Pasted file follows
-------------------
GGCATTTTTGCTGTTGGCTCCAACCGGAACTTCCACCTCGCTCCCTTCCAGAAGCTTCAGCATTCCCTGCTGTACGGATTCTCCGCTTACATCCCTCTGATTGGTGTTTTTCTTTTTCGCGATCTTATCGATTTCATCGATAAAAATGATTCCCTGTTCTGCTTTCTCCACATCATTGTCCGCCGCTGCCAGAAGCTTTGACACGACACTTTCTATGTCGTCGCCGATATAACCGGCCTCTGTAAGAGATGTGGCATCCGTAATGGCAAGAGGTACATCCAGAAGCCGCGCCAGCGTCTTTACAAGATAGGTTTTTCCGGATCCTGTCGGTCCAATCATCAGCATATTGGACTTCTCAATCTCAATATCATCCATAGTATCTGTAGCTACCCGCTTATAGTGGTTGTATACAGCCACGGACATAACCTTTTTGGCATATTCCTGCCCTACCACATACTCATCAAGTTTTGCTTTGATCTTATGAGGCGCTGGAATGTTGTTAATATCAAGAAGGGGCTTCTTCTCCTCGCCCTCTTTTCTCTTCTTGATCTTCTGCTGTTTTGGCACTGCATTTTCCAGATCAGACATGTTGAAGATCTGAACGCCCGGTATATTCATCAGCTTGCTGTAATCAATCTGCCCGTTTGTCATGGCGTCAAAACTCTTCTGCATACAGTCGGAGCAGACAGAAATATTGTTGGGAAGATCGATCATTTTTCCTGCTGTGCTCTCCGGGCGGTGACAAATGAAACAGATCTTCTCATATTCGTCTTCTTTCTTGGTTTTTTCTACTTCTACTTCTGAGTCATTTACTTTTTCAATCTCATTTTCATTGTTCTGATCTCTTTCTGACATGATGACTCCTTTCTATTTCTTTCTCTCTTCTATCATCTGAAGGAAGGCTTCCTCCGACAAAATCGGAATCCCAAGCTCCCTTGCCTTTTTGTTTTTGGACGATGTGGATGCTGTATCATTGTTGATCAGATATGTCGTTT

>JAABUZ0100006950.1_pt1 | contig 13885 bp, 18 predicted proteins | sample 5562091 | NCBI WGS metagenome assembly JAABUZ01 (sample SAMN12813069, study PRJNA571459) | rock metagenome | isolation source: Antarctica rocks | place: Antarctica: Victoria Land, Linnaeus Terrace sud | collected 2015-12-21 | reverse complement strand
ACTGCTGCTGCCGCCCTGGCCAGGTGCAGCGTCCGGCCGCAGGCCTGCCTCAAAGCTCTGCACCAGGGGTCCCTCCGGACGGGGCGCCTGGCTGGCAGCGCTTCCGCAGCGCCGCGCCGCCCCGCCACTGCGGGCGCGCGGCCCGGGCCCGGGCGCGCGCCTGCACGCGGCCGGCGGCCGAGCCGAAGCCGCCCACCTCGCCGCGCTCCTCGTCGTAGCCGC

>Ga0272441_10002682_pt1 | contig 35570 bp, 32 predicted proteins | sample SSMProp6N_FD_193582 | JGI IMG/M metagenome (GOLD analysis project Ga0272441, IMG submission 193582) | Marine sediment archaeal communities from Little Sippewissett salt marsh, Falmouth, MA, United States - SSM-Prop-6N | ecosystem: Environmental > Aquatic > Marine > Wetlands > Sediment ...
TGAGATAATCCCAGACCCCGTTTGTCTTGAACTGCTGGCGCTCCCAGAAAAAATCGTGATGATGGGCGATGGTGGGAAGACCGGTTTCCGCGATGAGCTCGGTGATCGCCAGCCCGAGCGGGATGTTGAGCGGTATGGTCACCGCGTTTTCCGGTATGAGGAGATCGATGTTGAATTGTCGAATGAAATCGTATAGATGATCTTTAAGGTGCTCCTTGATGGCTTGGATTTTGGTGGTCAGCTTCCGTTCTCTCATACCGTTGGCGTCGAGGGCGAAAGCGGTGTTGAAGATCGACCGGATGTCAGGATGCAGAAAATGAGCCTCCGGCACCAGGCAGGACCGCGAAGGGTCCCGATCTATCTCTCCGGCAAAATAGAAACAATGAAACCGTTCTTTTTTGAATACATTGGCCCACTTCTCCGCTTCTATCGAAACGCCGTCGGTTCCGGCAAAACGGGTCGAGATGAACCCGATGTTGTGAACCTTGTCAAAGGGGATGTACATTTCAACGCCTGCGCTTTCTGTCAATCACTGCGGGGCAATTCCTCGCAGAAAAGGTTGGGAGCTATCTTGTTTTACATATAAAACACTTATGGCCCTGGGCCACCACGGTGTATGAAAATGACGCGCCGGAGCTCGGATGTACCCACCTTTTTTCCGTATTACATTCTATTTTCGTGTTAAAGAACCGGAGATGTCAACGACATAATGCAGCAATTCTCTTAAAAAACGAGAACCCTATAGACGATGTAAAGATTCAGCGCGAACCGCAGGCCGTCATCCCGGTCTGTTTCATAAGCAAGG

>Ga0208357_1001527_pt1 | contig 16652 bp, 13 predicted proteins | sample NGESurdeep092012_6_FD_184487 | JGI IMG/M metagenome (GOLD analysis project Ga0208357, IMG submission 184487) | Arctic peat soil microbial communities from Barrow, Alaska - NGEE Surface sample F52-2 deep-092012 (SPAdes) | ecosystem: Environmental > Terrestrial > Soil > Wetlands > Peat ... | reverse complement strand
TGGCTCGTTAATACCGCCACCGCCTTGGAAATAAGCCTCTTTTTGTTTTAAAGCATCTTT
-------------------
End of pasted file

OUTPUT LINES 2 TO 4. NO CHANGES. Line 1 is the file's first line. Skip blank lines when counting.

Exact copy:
>JAABUZ0100006950.1_pt1 | contig 13885 bp, 18 predicted proteins | sample 5562091 | NCBI WGS metagenome assembly JAABUZ01 (sample SAMN12813069, study PRJNA571459) | rock metagenome | isolation source: Antarctica rocks | place: Antarctica: Victoria Land, Linnaeus Terrace sud | collected 2015-12-21 | reverse complement strand
ACTGCTGCTGCCGCCCTGGCCAGGTGCAGCGTCCGGCCGCAGGCCTGCCTCAAAGCTCTGCACCAGGGGTCCCTCCGGACGGGGCGCCTGGCTGGCAGCGCTTCCGCAGCGCCGCGCCGCCCCGCCACTGCGGGCGCGCGGCCCGGGCCCGGGCGCGCGCCTGCACGCGGCCGGCGGCCGAGCCGAAGCCGCCCACCTCGCCGCGCTCCTCGTCGTAGCCGC

>Ga0272441_10002682_pt1 | contig 35570 bp, 32 predicted proteins | sample SSMProp6N_FD_193582 | JGI IMG/M metagenome (GOLD analysis project Ga0272441, IMG submission 193582) | Marine sediment archaeal communities from Little Sippewissett salt marsh, Falmouth, MA, United States - SSM-Prop-6N | ecosystem: Environmental > Aquatic > Marine > Wetlands > Sediment ...